• these are contained in web pages at NCBI
  • using the XML package and htmlTreeParse this is a simple operation from within R
  • will form the basis of a more flexible documentation format
  • documentation is really content, how you view the help page is rendering (is HTML, internal R, etc).
  • the ability to selectively run examples with lots of control
  • live documents
  • reports etc can be made into live documents using XML (or similar strategies)
  • see Sweave (Leisch, 2002) in R 1.5.0 or from Fritz’s web site
  • documents can automatically update (daily/weekly etc)
  • most users are interested in compilation because they believe it will increase speed
  • we are interested in it for a variety of reasons
    • understanding how to compile helps us understand how the language functions (where the warts are)
    • virtual machines: JVM, .Net
  • we need to develop a new syllabus for statistical computing courses
  • tools that are needed include
    • computational inference
    • database interactions
    • software design and structure
    • markup languages (and relatives)
the future
The Future
  • statistical computing can develop into a rich subject if it is encouraged
  • encouragement needs to take several different approaches
  • support: financial, career development,
  • statistical computing is a laboratory science, it needs to be funded and run that way
production of code
Production of Code
  • we need to encourage (very strongly) writers of methodology to provide code that implements their methodology
  • the mathematical or theoretical description of a data analytic technique is really worth very little
  • if that technique is implemented then it is much more useful
production of code1
Production of Code
  • the R package system is a reasonable delivery mechanism
  • some design principles will be needed
an example
An Example
  • Bioconductor is a new software initiative
    • www.bioconductor.org
  • among the goals of this project is the deployment of high quality software for the analysis of genomic data
  • the challenges are varied and exciting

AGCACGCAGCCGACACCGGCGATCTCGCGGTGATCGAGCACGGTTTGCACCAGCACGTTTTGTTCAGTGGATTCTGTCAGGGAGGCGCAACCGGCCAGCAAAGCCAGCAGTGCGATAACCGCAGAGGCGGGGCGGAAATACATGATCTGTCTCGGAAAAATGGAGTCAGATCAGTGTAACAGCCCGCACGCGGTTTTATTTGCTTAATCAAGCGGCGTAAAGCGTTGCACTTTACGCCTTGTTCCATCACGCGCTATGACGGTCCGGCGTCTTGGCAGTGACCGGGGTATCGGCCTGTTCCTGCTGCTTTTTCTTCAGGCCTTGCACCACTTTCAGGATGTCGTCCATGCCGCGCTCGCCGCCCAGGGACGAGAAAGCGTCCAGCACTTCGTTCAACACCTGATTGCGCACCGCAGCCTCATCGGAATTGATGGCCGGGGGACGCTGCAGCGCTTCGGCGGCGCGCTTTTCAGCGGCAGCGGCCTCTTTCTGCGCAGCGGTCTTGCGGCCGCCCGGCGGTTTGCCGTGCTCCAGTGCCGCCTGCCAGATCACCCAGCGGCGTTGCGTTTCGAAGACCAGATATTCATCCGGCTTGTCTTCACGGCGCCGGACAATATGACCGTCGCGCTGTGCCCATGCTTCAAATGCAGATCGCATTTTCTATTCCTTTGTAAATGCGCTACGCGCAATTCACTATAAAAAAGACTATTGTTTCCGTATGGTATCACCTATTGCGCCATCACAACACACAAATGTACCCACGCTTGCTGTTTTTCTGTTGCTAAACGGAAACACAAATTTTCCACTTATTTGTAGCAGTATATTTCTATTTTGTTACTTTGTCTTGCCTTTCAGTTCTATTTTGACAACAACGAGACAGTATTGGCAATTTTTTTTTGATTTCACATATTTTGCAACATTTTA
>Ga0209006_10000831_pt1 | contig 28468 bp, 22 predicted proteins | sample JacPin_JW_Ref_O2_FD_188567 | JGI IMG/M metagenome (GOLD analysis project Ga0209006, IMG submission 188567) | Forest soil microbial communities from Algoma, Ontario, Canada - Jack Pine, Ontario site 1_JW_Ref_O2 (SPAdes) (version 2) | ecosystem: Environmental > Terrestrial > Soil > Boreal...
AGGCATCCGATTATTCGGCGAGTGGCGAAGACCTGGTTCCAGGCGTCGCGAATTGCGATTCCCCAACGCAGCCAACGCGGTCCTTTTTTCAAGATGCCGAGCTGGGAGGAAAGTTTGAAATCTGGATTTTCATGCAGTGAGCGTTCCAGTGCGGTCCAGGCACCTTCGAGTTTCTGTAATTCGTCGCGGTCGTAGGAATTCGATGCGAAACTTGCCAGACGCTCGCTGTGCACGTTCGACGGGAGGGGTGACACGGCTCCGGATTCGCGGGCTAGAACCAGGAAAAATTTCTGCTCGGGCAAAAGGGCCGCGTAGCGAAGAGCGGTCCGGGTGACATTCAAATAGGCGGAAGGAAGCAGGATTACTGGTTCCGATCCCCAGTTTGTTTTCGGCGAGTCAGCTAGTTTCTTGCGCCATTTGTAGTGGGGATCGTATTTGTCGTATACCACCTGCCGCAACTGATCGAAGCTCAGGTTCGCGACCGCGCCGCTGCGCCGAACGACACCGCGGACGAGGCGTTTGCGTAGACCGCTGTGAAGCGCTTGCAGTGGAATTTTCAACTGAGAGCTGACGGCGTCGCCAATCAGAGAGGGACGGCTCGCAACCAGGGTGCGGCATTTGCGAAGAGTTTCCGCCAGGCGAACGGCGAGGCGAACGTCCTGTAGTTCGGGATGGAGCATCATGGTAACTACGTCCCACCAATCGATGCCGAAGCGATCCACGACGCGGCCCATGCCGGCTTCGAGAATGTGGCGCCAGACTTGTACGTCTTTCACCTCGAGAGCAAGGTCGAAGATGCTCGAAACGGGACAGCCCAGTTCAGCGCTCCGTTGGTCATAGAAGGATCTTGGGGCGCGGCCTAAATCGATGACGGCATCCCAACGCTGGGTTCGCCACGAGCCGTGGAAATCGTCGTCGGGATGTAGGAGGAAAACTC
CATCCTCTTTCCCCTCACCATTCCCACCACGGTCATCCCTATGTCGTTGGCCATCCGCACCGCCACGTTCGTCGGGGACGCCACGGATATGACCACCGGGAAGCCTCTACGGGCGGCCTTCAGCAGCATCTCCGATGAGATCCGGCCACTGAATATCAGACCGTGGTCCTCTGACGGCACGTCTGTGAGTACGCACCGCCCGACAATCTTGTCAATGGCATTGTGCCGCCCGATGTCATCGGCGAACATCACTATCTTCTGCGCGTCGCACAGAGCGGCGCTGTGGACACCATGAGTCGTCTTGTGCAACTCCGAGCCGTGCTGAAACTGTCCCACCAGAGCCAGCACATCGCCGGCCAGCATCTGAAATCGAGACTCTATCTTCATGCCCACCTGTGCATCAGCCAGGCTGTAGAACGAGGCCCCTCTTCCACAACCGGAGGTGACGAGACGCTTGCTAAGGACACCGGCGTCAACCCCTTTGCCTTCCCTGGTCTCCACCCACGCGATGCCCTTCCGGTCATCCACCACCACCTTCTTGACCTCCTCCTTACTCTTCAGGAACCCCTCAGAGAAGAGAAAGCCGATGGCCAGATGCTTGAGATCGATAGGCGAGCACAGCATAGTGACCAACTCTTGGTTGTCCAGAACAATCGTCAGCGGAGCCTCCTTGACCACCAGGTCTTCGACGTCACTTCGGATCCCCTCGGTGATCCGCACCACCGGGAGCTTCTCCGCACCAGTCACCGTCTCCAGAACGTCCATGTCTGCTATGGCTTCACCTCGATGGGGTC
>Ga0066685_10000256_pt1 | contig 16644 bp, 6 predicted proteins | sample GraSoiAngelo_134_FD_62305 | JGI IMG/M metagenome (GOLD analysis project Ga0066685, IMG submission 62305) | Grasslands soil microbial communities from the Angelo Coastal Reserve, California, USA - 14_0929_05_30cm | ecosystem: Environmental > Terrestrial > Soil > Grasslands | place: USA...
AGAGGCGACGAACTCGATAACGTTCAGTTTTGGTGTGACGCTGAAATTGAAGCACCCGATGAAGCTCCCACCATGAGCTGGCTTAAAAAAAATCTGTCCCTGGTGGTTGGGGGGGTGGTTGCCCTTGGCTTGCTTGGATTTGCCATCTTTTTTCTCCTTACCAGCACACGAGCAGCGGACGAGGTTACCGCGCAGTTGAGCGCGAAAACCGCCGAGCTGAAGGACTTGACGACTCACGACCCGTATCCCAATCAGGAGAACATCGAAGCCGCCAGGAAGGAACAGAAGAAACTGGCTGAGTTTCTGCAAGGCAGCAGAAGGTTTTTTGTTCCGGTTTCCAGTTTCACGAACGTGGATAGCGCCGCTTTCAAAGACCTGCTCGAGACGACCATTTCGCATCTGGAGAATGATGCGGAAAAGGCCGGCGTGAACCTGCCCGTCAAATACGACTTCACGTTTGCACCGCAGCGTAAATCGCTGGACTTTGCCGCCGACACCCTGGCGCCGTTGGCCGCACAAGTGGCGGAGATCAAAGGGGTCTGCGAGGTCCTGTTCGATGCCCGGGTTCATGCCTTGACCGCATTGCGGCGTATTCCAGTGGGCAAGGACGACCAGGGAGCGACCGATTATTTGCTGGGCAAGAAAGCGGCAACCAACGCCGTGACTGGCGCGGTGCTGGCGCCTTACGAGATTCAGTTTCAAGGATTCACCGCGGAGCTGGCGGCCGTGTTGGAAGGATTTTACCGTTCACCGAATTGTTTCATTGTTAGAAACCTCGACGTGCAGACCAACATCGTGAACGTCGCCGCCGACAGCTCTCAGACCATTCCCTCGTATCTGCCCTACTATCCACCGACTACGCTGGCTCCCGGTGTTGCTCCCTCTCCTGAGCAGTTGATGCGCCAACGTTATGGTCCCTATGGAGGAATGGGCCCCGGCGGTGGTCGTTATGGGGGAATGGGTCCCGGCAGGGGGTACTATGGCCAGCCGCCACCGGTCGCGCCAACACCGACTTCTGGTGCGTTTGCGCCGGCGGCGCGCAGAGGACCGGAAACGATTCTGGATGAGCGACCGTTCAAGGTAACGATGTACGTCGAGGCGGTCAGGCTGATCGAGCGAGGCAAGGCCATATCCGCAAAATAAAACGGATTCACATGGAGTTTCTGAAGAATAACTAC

genomic data
Genomic Data
  • the data are large; tens of thousands of genes across a few hundred samples
  • the biologists have developed high throughput methods for screening samples
  • we need to develop high throughput methods for analysis
genomic data1
Genomic Data
  • other challenges: much of the data is non-numeric
  • the annotation of genes, their location on the chromosome, deletions, mutations
  • the role of the gene in a particular pathway
  • what do we measure?
    • DNA (the raw thing)
    • mRNA (microarrays – transcribed DNA)
    • protein (proteomics – translated DNA)
  • these data gain value from annotation, from knowledge about adjacent genes or gene products
  • data sources are varied with different formats, error structures etc
tfg b pathway
TFG-b pathway
  • TGF-b (transforming growth factor beta) plays an essential role in the control of development and morphogenesis in multicellular organisms.
  • This is done through SMADS, a family of signal transducers and transcriptional activators.
  • http://www.grt.kyushu-u.ac.jp/spad/
  • There are many open questions regarding the relationship between expression level and pathways.
  • It is not clear whether expression level data will be informative.
  • Ross Ihaka, without whom there would be no R
  • John Chambers, for S and gracious guidance
  • Luke Tierney, Vince Carey, Duncan Temple Lang
  • Dept of Stats, U of Auckland